VISALIA — The Kings/Tulare Homeless Alliance held the 2017 Housing Heroes recognition luncheon Thursday to honor the dedication of people who have made a significant contributions toward ending homelessness in Kings and Tulare Counties.
Of the over 40 nominations, 12 winners were chosen and five of the winners — one from each category — were from Kings County. Here are the Kings County honorees:
Machael Smith, executive director of the Kings/Tulare Homeless Alliance, said the award for “career achievement” is to honor people who have devoted their career or a good portion of their life to improving the lives of people in the homeless community.
Nanette Villarreal said she started working at the Kings County Action Organization in 1988 as a domestic violence coordinator and later at the shelter for homeless women and children. She began working as the executive director at the Family Crisis Center in Porterville in 1999, and was one of the three people who founded the Kings/Tulare Continuum of Care in 2000.
In 2005, she became the executive director of Kings United Way, where she continues to advocate for and support agencies and individuals working to find solutions to end homelessness. She said there is a “tremendous need” for homeless services that she knows make a difference, whether other people feel the same way or not.
“Probably since I was young I always rooted for the underdog,” Villarreal said when asked what drives her passion for her work. “Society judges the homeless population in a way that makes them the underdog.”
Villarreal said she is proud of the work she does and it’s an honor to be recognized with the award, though she knows there are a lot of people who do great things for the community in different ways.
Smith said the “in appreciation” award is a bit different because it is given to an elected official or someone in a governmental role who is a champion of the homeless cause. She said these are people who have somehow improved systems and resources, or have financially supported programs.
According to the Homeless Alliance website, Mary Anne Ford-Sherman is the executive director of Kings County Behavioral Health and has been a strong advocate for homeless in Kings County. She has supported the Homeless Management Information System, Project Homeless Connect and the Point in Time homeless census.
Supportive Housing Provider
Smith said the “supportive housing provider” award is for either a landlord who is helping provide permanent housing, or a person who makes connections with landlords to provide permanent housing solutions for the homeless population.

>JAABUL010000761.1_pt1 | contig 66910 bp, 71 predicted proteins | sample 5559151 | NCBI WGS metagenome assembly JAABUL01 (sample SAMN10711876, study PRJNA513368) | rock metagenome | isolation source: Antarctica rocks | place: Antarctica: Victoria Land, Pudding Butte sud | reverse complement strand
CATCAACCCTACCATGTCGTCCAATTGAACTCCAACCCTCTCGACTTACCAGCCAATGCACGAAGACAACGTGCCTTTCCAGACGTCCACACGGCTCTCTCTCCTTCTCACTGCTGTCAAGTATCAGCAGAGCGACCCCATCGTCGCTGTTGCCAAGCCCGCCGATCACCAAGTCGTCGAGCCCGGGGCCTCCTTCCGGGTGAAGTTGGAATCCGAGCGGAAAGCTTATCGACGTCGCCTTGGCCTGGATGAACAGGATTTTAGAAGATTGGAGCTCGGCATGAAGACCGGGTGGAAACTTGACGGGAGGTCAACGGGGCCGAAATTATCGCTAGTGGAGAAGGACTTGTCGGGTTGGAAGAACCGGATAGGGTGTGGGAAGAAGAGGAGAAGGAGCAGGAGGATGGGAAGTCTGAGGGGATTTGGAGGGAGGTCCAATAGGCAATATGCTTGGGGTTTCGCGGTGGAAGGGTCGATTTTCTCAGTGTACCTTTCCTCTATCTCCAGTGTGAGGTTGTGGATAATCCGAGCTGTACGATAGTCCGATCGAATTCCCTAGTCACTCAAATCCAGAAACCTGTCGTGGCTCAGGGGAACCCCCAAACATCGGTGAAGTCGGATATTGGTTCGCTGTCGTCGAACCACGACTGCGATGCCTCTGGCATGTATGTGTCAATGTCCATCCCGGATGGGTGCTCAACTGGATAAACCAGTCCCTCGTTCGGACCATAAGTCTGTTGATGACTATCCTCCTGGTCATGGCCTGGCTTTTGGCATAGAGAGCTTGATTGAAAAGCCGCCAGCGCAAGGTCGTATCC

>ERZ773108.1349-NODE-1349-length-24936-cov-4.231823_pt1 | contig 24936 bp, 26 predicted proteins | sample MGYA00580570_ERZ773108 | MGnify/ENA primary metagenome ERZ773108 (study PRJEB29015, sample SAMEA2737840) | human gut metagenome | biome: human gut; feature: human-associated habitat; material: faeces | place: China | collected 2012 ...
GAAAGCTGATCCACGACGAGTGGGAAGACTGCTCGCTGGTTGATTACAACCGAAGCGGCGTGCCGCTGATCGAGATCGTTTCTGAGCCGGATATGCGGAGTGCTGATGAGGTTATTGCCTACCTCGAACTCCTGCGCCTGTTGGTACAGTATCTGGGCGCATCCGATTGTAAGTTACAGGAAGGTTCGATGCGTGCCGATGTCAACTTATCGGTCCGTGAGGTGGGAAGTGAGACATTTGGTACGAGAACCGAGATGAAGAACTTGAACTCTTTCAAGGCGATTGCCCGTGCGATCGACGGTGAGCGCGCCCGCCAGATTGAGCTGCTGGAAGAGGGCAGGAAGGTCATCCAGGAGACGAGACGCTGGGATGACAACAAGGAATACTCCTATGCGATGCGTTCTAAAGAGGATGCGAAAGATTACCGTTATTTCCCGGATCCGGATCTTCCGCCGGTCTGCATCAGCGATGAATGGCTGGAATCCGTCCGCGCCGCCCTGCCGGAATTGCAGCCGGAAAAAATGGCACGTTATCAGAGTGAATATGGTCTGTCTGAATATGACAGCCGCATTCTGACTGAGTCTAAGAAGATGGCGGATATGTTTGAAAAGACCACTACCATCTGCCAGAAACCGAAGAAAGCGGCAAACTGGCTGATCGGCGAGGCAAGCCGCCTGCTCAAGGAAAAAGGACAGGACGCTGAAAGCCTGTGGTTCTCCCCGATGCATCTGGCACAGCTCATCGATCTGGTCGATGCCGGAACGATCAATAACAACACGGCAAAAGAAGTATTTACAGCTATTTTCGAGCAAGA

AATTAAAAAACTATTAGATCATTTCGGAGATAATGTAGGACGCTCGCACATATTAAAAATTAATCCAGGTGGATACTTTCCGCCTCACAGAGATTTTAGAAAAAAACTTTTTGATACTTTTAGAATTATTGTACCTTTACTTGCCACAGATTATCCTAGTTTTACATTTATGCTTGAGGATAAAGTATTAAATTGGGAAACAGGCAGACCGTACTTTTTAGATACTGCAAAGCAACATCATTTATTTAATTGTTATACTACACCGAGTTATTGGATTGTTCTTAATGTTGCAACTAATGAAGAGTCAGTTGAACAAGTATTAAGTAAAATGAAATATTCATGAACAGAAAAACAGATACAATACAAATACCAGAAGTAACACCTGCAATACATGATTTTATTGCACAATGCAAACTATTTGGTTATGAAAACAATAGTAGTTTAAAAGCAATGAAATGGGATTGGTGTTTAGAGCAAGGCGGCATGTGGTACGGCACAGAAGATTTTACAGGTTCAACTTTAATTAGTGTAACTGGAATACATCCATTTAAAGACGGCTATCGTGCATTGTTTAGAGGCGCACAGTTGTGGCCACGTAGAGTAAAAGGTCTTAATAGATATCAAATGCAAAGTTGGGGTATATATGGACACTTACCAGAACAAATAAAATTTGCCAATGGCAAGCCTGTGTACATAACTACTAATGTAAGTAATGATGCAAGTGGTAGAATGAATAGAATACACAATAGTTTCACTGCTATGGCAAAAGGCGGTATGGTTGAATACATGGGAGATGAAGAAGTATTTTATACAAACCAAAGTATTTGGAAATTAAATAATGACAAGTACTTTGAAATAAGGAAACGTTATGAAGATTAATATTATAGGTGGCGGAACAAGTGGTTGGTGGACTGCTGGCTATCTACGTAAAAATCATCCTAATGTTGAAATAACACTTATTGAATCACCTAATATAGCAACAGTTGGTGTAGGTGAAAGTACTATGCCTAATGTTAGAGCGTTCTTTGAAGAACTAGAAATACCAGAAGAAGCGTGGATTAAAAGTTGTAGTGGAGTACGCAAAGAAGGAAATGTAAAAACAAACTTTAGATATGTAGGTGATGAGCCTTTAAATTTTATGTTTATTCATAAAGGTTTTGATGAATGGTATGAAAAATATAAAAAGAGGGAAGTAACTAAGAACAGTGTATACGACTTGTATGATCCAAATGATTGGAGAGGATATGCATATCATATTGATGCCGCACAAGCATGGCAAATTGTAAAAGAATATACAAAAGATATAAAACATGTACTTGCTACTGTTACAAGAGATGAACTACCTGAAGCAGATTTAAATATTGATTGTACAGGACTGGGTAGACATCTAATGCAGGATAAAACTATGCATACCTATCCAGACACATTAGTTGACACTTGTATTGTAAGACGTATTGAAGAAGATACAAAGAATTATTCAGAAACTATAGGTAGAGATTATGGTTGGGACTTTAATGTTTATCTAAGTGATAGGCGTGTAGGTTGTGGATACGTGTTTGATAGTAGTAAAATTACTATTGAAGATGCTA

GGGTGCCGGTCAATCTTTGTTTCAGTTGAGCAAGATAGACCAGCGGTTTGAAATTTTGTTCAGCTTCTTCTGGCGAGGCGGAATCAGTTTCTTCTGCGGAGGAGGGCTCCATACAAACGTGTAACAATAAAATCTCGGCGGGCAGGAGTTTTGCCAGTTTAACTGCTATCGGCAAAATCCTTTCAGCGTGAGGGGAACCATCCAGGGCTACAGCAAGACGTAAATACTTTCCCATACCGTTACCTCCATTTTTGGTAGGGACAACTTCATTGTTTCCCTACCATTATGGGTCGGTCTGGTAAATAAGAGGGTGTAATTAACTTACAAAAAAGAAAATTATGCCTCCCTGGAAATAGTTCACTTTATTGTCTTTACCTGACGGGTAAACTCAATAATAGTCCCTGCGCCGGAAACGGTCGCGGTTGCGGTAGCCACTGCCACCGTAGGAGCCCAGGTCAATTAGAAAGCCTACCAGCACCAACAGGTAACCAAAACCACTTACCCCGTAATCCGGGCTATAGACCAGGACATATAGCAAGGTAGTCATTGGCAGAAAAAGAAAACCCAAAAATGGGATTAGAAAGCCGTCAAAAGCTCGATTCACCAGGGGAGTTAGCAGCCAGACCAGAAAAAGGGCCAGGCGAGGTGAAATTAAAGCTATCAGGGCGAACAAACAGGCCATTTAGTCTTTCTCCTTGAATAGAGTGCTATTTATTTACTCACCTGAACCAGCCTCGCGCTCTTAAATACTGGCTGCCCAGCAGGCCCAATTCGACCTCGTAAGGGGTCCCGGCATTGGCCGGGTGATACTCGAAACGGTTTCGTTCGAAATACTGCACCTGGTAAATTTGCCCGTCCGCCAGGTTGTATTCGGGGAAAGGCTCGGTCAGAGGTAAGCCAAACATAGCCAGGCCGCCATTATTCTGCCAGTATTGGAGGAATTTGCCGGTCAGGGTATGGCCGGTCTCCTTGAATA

Ali Johansen, an administrative assistant at West Valley Properties for 17 years, has gone “above and beyond” to rent to many homeless veterans in the Kings County area. She and the company’s owner, Carole Verboon, have shown an ongoing commitment to working with the Rapid Re-housing clients from both KCAO and Salvation Army programs, the HERO program, Welfare and Section 8.
Johansen said the market is tough sometimes, but she’s always very happy when things work out and they are able to help someone get housed. She said she loves her job and the best part is empowering people to get jobs and move forward in their lives by finding them a place to live.
“I’m overjoyed with this award,” Johansen said. “Working with these different programs has turned out to be a wonderful experience.”
Smith said there are actually four winners of the “unsung hero” award, which reflects that “there are a tremendous amount of people who try to make a difference.” She said there were a wide variety of nominees from different career fields who squeeze in the time to help others.
As a teacher at Kings County Office of Education, Zona Hoggard works with students that have low self-esteem and are working hard to believe in themselves and a better future. She has great success in becoming the support system students’ in her class need every day.
Hoggard has partnered with Kings United Way since 2008 as a leader of the Project Homeless Connect Clothing Committee. Every year since, she has reached out to local businesses and churches for clothing. She also uses the event as a way of introducing her students to doing community services by having them help prepare for and participate in Project Homeless Connect.
Supportive Housing Participant
Apart from these awards, Smith said the organization also highlighted three formerly homeless individuals with the “supportive housing participant” award. She said they will receive mini-grants to help with their personal or professional goals.
According to the organization’s website, Milagro Perez entered Hannah’s House with her then 3-year-old grandson in August 2015. She left the house a year later and entered the Barbara Saville Emergency Shelter, where she stayed for less than 2 months. During that time she was able to secure a job at Goodwill Industries in Hanford and found a place to live in Lemoore
After the Goodwill store closed and she lost her job, Perez was assisted by KCAO to be able to stay in her apartment and find another part-time job as a client facilitator/supervisor at Hannah’s House. She also has another part-time job as a personal care provider for her disabled sister.
Perez was able to relocate in January to a low income apartment complex in Hanford, easing her financial situation. She has not given up and is working toward re-enrolling in Hanford Adult School to achieve her diploma. She has already overcome many obstacles in her life, and hopes to move up the ladder at Champions or Hannah’s House once she improves her educational skills.
Smith said these awards are a good opportunity for the community to see that change can happen, and that there are amazing people in the community who are helping others succeed.